The American University in Cairo (AUC) Alumni, Radwa Hamed, and Mustafa Gamal, alongside the delegation of nine students, participated and played an active role in the World Youth Forum (WYF) under the auspices of His Excellency, President AbdelFattah El Sisi, in Sharm El-Sheikh.
The WYF is toget young minds thinking in innovative ways for the sake of spreading “peace, prosperity, harmony and progress,” to the four corners of the Earth. The Model United Nations (MUN) pillar of the WYF deals with placing young leaders in a situation where they become model-representative of the UN Security Council having to address issues of world peace, international security, and terrorism. This was met with much success as the AUC alumnus and the Director of the Security Council during the MUN simulation of the conference, Radwa Hameds’ team’s MUN final resolution will be taken to the UN by President El Sisi.
Hamed explained that, “It’s a huge honor. Having been doing this for a very long time, you always aim for conveying the message in whatever we have been doing as a Model UN, be it at university or elsewhere”. The ability to take this simulation to reality and, “convey the message of the youth and what they think the utopian solution should be” to those who make the policies and decisions is, a “complete honor,” stated Hamed.
The process of preparing a resolution that is so strong and effective is not an easy one. Hamed said that they began by directing the team to write their position papers on the foreign policies of their states. This paved the way for a discussion on the pillars that need to be resolved with regards to terrorism. “We found four main pillars; funding, border control, social and economic aspect, as well as arms and militarization. We also wanted to have a tech savvy solution,” shared Hamed.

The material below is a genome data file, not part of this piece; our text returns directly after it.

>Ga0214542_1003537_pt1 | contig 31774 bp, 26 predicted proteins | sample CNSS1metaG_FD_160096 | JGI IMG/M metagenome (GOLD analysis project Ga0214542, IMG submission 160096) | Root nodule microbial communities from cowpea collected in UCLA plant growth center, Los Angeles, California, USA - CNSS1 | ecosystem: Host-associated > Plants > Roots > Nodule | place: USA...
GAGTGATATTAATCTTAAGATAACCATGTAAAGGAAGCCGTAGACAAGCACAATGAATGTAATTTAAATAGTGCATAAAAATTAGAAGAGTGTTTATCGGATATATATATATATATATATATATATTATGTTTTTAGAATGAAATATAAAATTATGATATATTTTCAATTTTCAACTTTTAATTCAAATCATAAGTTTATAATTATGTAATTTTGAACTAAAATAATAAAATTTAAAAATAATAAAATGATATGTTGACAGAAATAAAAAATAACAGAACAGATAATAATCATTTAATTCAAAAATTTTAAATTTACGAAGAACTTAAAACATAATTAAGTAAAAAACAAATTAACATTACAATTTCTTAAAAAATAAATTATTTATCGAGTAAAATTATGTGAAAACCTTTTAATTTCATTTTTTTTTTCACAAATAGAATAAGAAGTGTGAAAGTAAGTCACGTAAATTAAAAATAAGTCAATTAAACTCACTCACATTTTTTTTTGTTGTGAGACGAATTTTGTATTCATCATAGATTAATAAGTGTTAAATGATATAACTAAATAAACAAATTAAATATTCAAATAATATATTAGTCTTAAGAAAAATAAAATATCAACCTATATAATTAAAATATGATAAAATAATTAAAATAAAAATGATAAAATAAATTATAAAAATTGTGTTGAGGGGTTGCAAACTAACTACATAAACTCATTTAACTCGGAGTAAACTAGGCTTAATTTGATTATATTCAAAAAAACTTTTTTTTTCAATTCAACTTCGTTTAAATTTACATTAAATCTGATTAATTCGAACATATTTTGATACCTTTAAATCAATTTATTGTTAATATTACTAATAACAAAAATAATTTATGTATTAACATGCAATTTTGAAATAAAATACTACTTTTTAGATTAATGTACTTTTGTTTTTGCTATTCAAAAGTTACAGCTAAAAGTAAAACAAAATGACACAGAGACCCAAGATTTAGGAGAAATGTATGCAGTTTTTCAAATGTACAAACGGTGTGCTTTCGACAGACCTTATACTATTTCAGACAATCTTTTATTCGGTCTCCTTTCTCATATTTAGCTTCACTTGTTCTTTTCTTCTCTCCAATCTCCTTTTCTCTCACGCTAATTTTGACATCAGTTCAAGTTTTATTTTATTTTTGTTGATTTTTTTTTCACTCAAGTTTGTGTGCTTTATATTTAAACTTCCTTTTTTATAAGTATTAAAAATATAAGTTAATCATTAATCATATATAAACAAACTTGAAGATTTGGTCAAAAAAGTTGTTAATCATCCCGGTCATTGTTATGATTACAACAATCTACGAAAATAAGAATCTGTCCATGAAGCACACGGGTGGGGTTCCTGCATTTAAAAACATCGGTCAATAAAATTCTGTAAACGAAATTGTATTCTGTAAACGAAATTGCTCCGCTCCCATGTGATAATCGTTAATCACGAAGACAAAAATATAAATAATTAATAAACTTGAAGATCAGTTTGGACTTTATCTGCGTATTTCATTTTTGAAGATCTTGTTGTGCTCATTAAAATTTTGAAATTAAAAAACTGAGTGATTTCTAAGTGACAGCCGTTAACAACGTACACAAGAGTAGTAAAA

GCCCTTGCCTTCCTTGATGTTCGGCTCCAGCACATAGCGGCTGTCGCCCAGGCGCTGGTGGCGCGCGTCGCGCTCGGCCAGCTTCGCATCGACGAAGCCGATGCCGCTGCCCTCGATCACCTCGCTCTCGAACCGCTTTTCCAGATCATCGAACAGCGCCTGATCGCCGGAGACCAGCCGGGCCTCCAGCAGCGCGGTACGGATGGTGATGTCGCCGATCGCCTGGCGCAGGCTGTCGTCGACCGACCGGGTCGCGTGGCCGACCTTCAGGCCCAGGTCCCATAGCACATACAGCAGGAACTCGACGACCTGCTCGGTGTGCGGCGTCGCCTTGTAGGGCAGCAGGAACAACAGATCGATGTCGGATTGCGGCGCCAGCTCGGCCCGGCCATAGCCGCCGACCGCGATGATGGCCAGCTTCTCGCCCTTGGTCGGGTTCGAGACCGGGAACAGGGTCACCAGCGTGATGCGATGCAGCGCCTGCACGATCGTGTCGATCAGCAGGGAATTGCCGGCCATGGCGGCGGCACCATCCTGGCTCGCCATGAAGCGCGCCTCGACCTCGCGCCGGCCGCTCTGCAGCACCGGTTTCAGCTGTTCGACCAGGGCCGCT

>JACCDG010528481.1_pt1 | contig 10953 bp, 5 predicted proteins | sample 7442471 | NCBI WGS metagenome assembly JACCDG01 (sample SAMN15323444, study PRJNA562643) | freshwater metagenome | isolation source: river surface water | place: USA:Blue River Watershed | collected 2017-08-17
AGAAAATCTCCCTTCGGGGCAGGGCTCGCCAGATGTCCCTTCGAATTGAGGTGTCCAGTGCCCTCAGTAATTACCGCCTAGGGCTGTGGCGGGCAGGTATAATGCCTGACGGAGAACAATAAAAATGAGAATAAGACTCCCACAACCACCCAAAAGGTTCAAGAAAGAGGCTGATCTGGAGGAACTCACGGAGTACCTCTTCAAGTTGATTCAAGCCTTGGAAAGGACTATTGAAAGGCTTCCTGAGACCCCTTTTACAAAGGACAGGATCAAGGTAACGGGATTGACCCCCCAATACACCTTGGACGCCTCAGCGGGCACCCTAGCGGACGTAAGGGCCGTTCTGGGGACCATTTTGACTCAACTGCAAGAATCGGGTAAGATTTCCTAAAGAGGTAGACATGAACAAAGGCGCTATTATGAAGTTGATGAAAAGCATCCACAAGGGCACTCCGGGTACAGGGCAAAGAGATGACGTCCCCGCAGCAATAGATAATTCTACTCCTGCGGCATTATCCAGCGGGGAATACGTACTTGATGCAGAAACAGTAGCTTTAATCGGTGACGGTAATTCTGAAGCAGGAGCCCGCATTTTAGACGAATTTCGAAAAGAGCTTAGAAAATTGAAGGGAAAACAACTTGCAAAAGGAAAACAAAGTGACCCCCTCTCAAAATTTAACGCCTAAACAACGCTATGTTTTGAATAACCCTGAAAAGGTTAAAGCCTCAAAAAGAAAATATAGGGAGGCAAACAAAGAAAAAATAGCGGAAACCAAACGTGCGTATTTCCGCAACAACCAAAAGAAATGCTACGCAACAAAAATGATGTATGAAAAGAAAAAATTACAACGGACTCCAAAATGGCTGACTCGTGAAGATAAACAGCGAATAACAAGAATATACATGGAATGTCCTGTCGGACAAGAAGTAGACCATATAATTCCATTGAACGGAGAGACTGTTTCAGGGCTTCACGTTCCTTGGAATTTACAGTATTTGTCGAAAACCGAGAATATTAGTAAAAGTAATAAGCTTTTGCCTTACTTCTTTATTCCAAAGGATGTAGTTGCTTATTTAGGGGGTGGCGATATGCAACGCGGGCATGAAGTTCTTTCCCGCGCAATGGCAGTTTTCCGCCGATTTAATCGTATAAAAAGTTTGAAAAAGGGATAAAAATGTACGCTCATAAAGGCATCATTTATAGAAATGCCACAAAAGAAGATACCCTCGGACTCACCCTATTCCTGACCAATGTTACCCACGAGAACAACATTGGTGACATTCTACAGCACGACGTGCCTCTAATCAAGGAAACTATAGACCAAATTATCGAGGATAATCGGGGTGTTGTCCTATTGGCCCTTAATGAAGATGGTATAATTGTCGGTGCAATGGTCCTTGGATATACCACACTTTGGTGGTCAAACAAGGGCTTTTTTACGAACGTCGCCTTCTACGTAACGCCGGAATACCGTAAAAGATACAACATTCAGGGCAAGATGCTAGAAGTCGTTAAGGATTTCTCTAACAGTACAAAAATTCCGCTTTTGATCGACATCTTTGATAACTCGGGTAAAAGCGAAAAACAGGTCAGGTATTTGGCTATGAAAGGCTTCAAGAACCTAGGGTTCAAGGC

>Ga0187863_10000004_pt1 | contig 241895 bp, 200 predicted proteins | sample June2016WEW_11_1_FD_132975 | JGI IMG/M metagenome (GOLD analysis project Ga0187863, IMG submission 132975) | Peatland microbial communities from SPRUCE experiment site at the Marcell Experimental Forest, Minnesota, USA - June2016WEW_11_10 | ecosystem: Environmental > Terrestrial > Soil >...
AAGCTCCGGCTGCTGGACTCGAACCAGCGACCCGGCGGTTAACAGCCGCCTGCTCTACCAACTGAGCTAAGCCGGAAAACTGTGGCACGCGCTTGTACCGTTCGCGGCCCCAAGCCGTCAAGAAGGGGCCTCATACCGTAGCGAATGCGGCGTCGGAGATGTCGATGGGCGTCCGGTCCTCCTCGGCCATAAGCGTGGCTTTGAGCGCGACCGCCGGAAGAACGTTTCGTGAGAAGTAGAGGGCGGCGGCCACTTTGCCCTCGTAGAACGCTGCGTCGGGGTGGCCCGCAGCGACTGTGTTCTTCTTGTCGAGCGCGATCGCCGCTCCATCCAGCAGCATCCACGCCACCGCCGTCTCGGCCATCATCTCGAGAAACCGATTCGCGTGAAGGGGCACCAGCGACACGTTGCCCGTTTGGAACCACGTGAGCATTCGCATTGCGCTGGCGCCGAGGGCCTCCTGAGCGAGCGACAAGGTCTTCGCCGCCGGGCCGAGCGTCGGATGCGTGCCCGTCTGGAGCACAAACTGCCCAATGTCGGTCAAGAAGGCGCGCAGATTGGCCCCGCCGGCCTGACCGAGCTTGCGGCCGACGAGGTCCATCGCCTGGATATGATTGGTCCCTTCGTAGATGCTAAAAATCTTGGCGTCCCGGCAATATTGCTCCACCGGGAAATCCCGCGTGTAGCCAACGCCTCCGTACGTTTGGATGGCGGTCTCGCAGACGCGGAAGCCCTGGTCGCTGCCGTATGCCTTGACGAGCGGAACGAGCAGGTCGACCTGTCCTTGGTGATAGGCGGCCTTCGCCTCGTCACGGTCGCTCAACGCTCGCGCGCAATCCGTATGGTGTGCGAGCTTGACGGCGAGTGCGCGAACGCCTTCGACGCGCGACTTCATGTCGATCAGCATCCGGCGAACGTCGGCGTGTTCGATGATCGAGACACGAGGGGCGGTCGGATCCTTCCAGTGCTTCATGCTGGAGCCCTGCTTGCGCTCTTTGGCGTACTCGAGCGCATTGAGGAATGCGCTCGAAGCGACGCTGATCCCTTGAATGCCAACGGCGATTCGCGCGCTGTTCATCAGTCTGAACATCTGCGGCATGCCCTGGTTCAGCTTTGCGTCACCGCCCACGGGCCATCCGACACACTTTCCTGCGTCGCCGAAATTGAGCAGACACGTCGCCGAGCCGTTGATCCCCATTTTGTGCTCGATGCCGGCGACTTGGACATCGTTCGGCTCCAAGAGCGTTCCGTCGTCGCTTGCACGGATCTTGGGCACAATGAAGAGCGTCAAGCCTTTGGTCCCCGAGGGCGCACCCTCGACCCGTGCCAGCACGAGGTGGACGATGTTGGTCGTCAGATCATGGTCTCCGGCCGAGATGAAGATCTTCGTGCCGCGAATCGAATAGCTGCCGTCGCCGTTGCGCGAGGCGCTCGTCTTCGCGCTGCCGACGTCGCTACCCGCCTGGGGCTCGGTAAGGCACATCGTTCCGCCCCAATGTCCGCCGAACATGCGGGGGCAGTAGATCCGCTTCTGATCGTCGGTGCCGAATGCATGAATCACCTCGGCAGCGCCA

Having checked all the different resolutions passed by the Security Council from 2001 to 2017, as well as the Counter Terrorism Committee’s reports, the drafting process began. The stress of the situation and desire to ensure perfection goes without saying. “We were very stressed, especially during the last two days. We were stressed in coming up with innovative solutions that might help, have proper funding, and be implementable,” explained Hamed.
Similarly, when asked about the writing process of the position papers, Mustafa Gamal, AUC alumnus and the official representative of Egypt in the simulation, explained that, “we were trying to collect all opinions and suggestions on how to combat terrorism.”
Gamal shared that there were some disagreements in the process because, “everyone was presenting their political views and there was a conflict of interest as everyone wanted to make the most of their country’s situation”.
Regardless as they progressed, “we eventually transitioned from a state of disagreement to a state of agreement and collaboration. This [combating terrorism] is a cause nobody disagrees on and it was a great experience coming up with a creative resolution after a series of suggestions and discussions.”